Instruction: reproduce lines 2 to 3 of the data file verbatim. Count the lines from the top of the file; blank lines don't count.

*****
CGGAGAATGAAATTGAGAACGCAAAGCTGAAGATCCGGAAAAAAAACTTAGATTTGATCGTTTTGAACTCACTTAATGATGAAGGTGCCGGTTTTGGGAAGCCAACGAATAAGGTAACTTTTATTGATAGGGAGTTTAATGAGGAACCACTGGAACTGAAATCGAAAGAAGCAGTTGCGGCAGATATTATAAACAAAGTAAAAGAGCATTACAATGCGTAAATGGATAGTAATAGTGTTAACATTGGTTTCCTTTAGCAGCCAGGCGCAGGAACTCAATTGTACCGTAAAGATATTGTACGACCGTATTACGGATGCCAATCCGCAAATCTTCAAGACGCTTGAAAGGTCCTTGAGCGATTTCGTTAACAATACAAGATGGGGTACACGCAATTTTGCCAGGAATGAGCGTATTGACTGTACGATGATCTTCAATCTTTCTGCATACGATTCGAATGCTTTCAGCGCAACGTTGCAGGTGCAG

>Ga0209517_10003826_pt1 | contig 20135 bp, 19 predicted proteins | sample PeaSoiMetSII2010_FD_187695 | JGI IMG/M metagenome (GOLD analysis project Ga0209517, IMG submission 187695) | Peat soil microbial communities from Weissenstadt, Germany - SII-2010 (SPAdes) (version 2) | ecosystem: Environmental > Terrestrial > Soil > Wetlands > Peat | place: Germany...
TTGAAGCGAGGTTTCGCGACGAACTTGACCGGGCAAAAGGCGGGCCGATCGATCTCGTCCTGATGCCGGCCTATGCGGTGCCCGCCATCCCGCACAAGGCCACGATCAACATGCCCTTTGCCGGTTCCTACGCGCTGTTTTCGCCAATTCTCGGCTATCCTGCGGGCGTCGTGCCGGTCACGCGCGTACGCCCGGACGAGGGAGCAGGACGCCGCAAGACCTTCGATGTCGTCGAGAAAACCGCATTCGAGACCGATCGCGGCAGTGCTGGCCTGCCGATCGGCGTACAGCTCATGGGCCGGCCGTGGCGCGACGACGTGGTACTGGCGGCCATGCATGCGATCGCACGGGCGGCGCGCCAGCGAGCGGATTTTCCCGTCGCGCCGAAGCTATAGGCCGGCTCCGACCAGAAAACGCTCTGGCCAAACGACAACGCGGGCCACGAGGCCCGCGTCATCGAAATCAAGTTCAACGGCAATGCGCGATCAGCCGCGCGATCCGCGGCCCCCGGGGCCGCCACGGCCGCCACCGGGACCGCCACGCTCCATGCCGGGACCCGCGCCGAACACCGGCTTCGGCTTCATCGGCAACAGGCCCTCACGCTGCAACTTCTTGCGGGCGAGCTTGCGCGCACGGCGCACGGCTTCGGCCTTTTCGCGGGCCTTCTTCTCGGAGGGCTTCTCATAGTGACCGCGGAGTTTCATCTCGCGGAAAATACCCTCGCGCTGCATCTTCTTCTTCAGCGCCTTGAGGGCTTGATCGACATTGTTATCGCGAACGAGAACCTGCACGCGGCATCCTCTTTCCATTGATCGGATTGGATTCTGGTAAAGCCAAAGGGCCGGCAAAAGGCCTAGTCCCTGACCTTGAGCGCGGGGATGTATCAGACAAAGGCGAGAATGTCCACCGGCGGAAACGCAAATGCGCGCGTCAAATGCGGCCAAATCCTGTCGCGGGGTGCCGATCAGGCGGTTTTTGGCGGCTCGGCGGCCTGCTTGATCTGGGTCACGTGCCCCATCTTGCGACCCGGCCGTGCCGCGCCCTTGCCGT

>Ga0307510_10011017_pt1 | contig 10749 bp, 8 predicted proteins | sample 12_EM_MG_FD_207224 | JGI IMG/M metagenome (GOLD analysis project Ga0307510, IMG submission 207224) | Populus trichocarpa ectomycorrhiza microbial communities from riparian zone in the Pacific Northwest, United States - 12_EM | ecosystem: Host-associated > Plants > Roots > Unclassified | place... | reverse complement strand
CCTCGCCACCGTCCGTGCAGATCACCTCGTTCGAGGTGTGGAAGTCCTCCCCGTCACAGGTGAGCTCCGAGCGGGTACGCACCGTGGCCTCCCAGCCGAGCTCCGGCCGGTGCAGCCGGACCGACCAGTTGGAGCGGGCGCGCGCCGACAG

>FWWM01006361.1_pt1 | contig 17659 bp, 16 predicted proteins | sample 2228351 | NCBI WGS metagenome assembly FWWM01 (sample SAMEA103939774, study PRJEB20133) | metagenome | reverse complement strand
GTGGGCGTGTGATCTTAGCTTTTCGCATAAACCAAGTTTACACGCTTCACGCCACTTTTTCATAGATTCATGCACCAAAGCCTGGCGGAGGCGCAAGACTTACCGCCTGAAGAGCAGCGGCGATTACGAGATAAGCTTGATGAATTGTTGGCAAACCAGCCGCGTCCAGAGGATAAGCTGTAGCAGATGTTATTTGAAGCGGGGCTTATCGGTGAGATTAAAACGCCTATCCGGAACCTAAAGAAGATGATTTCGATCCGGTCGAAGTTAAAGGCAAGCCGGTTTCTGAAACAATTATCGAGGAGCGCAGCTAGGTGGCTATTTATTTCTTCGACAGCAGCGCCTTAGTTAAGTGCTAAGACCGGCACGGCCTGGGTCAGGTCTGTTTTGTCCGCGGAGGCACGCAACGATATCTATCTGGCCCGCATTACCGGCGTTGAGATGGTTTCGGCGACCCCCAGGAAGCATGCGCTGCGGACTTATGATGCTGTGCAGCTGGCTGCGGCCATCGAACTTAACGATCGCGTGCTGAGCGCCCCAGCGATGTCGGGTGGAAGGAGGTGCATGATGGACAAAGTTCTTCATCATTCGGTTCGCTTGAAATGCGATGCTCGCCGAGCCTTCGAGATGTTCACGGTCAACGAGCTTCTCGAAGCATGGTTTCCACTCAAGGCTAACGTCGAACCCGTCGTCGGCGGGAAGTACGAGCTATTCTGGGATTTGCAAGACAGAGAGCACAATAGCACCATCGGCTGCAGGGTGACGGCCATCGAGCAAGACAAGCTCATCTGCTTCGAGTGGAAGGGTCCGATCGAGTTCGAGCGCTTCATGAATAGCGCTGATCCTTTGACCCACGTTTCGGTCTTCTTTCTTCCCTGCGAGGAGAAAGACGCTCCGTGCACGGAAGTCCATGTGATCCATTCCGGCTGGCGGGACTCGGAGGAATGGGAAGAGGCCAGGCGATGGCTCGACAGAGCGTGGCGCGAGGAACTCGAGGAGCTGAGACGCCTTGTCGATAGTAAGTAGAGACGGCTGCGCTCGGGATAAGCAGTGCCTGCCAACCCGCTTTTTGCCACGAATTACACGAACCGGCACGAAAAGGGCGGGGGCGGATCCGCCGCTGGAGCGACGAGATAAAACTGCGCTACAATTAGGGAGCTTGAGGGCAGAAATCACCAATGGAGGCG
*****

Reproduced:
>Ga0209517_10003826_pt1 | contig 20135 bp, 19 predicted proteins | sample PeaSoiMetSII2010_FD_187695 | JGI IMG/M metagenome (GOLD analysis project Ga0209517, IMG submission 187695) | Peat soil microbial communities from Weissenstadt, Germany - SII-2010 (SPAdes) (version 2) | ecosystem: Environmental > Terrestrial > Soil > Wetlands > Peat | place: Germany...
TTGAAGCGAGGTTTCGCGACGAACTTGACCGGGCAAAAGGCGGGCCGATCGATCTCGTCCTGATGCCGGCCTATGCGGTGCCCGCCATCCCGCACAAGGCCACGATCAACATGCCCTTTGCCGGTTCCTACGCGCTGTTTTCGCCAATTCTCGGCTATCCTGCGGGCGTCGTGCCGGTCACGCGCGTACGCCCGGACGAGGGAGCAGGACGCCGCAAGACCTTCGATGTCGTCGAGAAAACCGCATTCGAGACCGATCGCGGCAGTGCTGGCCTGCCGATCGGCGTACAGCTCATGGGCCGGCCGTGGCGCGACGACGTGGTACTGGCGGCCATGCATGCGATCGCACGGGCGGCGCGCCAGCGAGCGGATTTTCCCGTCGCGCCGAAGCTATAGGCCGGCTCCGACCAGAAAACGCTCTGGCCAAACGACAACGCGGGCCACGAGGCCCGCGTCATCGAAATCAAGTTCAACGGCAATGCGCGATCAGCCGCGCGATCCGCGGCCCCCGGGGCCGCCACGGCCGCCACCGGGACCGCCACGCTCCATGCCGGGACCCGCGCCGAACACCGGCTTCGGCTTCATCGGCAACAGGCCCTCACGCTGCAACTTCTTGCGGGCGAGCTTGCGCGCACGGCGCACGGCTTCGGCCTTTTCGCGGGCCTTCTTCTCGGAGGGCTTCTCATAGTGACCGCGGAGTTTCATCTCGCGGAAAATACCCTCGCGCTGCATCTTCTTCTTCAGCGCCTTGAGGGCTTGATCGACATTGTTATCGCGAACGAGAACCTGCACGCGGCATCCTCTTTCCATTGATCGGATTGGATTCTGGTAAAGCCAAAGGGCCGGCAAAAGGCCTAGTCCCTGACCTTGAGCGCGGGGATGTATCAGACAAAGGCGAGAATGTCCACCGGCGGAAACGCAAATGCGCGCGTCAAATGCGGCCAAATCCTGTCGCGGGGTGCCGATCAGGCGGTTTTTGGCGGCTCGGCGGCCTGCTTGATCTGGGTCACGTGCCCCATCTTGCGACCCGGCCGTGCCGCGCCCTTGCCGT